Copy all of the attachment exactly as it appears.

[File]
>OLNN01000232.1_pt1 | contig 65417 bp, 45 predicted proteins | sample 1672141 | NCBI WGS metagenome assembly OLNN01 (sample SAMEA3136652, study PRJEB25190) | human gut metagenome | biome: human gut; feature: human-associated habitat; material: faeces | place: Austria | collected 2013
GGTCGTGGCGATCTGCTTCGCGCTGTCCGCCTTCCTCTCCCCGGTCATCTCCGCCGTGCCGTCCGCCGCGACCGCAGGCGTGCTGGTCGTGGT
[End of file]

>OLNN01000232.1_pt1 | contig 65417 bp, 45 predicted proteins | sample 1672141 | NCBI WGS metagenome assembly OLNN01 (sample SAMEA3136652, study PRJEB25190) | human gut metagenome | biome: human gut; feature: human-associated habitat; material: faeces | place: Austria | collected 2013
GGTCGTGGCGATCTGCTTCGCGCTGTCCGCCTTCCTCTCCCCGGTCATCTCCGCCGTGCCGTCCGCCGCGACCGCAGGCGTGCTGGTCGTGGT